In general, the employment laws in many states as well as the guidelines in company policies allow an employer to fire an employee during the first 90 days of employment at a new company. This window is known as the probation period and may extend as far as up to 180 days or six full months.
Firing an Employee during the Probation Period
What Is a Probation Period?
As previously mentioned, the probation period is the initial window of time that a company has to determine whether to retain or to terminate a newly hired employee. In most cases, the standard probation period will last from anywhere between the first three to six months after a worker is hired and has started working at a company.
In other words, a probation period is essentially a trial run that provides insight to an employer regarding how their new employee operates and interacts with the rest of their colleagues and/or supervisors. After the probation period has ended, however, the employee will be considered to be a permanent worker. Thus, benefits like an employee’s health insurance and 401k plans may be activated as well once the probation period is completed.
There are some exceptions wherein an employee’s probation period may be extended for longer than the length of time that they were originally told by their employer. For instance, the probation period for an employee may extend past the time of the initial trial period when a newly hired full time or salaried employee makes a major mistake while performing their basic job duties.
In such a scenario, an employer may decide to place the employee on a longer probation period for a specified length of time, as opposed to outright firing the new employee. This will give the employee a chance to resolve the issue and may work in their favor since it can prove to their new bosses that they are able to fix their mistakes when given the opportunity.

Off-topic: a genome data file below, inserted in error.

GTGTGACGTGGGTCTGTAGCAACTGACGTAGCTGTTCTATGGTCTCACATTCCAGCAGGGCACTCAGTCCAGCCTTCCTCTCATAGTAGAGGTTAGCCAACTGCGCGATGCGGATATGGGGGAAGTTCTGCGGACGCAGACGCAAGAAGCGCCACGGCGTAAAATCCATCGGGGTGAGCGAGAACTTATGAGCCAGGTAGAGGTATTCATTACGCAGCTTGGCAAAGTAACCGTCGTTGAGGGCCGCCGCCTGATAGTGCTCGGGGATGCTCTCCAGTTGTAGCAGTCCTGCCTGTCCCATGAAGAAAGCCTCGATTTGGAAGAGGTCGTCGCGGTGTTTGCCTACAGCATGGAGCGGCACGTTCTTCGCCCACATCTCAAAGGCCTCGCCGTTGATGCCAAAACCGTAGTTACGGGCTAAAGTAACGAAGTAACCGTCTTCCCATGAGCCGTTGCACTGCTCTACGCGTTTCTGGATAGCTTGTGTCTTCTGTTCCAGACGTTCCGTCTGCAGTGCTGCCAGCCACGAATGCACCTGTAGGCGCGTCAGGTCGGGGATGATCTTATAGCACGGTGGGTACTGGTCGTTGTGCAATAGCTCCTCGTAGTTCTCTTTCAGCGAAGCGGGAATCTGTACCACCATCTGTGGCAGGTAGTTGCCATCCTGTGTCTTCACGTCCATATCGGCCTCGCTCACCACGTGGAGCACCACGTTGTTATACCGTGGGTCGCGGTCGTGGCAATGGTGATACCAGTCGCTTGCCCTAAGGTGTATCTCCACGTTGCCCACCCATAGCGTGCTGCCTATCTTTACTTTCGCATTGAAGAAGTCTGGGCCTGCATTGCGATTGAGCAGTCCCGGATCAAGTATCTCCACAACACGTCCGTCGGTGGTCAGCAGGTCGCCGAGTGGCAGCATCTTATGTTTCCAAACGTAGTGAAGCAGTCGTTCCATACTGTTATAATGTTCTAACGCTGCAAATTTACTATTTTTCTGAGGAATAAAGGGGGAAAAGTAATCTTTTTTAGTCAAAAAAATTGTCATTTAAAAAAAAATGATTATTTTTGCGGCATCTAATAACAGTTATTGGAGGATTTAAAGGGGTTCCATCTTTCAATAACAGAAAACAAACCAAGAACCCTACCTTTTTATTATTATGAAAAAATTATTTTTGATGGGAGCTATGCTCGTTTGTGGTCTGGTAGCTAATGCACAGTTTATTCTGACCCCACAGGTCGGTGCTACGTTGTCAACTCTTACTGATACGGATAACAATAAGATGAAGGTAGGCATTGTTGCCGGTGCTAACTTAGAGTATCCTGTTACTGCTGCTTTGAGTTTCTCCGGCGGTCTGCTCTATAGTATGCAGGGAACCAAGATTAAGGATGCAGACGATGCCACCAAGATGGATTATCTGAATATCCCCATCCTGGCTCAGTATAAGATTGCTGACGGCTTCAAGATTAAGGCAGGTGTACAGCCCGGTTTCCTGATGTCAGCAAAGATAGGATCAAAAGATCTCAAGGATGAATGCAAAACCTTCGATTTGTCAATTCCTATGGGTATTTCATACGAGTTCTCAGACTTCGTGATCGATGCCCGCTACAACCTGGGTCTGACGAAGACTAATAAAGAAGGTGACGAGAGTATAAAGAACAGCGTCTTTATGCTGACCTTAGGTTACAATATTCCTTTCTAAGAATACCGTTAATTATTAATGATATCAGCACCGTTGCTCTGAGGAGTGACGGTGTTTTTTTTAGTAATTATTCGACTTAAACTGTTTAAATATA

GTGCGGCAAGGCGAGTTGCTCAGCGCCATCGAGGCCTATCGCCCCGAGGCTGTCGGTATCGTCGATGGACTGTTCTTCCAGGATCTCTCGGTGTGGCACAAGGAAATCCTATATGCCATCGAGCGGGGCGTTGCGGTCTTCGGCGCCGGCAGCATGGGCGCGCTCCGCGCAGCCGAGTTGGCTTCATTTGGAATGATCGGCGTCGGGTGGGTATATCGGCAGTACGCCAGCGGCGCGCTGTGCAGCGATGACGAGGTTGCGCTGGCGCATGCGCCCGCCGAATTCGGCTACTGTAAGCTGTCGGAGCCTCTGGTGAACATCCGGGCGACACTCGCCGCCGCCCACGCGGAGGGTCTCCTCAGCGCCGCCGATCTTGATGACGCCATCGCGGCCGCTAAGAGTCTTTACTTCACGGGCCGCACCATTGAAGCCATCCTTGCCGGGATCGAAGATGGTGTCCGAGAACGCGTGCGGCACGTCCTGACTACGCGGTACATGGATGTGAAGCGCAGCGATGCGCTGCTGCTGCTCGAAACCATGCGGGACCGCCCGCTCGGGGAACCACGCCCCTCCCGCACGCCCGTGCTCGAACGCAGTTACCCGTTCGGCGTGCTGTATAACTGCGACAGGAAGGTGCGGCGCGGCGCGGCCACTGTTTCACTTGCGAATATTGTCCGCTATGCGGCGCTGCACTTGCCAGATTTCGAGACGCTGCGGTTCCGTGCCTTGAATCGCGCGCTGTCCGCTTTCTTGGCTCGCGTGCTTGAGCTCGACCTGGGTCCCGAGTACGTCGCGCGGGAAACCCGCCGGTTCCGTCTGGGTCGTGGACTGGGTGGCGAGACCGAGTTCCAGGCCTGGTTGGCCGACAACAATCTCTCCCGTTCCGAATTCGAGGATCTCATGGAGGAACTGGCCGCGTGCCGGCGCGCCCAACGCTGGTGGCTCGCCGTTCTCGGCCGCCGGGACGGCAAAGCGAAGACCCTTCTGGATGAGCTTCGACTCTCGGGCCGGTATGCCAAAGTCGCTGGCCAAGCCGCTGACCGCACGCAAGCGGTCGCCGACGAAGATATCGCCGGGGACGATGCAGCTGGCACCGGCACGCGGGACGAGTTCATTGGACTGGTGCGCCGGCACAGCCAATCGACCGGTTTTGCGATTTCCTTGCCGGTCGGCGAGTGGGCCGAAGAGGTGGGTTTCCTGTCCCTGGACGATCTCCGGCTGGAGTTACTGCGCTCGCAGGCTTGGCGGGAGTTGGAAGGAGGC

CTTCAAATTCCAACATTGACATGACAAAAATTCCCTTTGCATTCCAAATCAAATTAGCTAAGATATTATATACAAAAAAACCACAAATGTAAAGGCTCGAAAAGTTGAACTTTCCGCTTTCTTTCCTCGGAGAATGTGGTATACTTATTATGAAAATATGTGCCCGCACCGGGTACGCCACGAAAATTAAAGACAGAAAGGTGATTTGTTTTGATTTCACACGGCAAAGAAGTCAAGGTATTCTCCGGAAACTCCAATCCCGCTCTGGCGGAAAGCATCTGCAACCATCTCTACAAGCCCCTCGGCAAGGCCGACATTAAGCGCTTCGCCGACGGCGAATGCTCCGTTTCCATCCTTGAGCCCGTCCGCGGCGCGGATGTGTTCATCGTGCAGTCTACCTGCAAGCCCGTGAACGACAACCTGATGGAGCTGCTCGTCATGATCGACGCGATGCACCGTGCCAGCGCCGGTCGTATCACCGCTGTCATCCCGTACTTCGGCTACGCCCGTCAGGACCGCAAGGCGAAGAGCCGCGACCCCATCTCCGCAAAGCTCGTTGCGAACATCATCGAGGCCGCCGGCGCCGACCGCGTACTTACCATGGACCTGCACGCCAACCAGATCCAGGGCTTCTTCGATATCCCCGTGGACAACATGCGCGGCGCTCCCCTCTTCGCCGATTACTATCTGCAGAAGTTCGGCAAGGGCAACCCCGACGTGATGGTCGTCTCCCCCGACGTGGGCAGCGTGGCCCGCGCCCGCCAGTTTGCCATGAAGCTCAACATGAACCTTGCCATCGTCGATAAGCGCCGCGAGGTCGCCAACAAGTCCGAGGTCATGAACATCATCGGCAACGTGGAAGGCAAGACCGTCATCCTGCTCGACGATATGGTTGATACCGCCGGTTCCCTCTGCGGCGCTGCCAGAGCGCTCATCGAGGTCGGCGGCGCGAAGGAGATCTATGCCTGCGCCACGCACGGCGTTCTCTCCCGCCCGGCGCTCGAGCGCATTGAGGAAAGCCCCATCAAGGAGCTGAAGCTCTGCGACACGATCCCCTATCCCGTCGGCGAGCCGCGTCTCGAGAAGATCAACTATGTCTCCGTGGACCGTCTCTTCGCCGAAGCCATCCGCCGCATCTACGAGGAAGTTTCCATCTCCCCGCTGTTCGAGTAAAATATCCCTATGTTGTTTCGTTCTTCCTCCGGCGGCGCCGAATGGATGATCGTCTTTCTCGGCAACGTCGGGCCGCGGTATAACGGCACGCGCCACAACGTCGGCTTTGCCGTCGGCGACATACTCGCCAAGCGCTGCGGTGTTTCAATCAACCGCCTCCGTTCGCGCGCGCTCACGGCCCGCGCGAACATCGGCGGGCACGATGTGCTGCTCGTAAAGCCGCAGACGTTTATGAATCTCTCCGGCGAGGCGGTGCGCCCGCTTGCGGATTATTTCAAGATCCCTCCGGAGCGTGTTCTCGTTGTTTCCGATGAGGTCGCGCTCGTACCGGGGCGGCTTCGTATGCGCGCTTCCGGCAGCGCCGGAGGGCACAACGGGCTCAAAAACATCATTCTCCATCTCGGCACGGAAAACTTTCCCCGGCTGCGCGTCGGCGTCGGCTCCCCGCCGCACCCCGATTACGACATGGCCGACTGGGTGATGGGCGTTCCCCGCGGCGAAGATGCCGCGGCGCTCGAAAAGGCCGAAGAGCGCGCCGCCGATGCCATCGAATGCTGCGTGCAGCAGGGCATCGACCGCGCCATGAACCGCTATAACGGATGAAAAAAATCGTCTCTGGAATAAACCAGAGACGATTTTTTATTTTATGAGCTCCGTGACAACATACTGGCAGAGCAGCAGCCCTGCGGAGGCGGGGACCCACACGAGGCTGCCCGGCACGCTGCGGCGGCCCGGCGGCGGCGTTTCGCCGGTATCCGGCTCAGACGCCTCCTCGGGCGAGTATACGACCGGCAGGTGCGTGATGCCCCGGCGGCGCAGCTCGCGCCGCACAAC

Some other examples of when a worker may need to undergo a trial or a probation period include when:
- A worker is about to receive a promotion or a raise;
- The worker is assigned to a new supervisor, or alternatively, the worker is being given the responsibility of becoming a supervisor for the first time; and
- An employee continues to engage in insubordinate activities, to perform poorly at work, and/or to produce work products that are of a lower quality than what is expected of them or is required to fulfill the job duties for a particular role.
How Does the “At-Will” Doctrine Impact Probationary Periods?
Almost every state in the country recognizes the doctrine of “at-will” employment. This means that both the employer and an employee have a right to terminate their professional relationship at any time and for any reason or no reason at all. It also means that an employer will be allowed to fire an at-will employee during or after the probationary period has ended and they will not be required to provide a reason for doing so.
It should be noted, however, that just because a worker is hired on an at-will basis does not mean that they will be barred from exercising their legal rights during the probationary period. For example, an employer will still need to inform a probationary worker as to why they are being put on probation, the length of time that the probationary period will last for, and how they will be evaluated on their work performance.
What Protection Does a Probationary Employee Have?
The laws regarding probationary periods will often vary widely from state to state. Employers may also include their own policies when it comes to creating probationary periods, so long as they are considered to be legally valid under the relevant employment laws. However, there are certain protections that will be afforded to all newly hired employees undergoing their probationary period.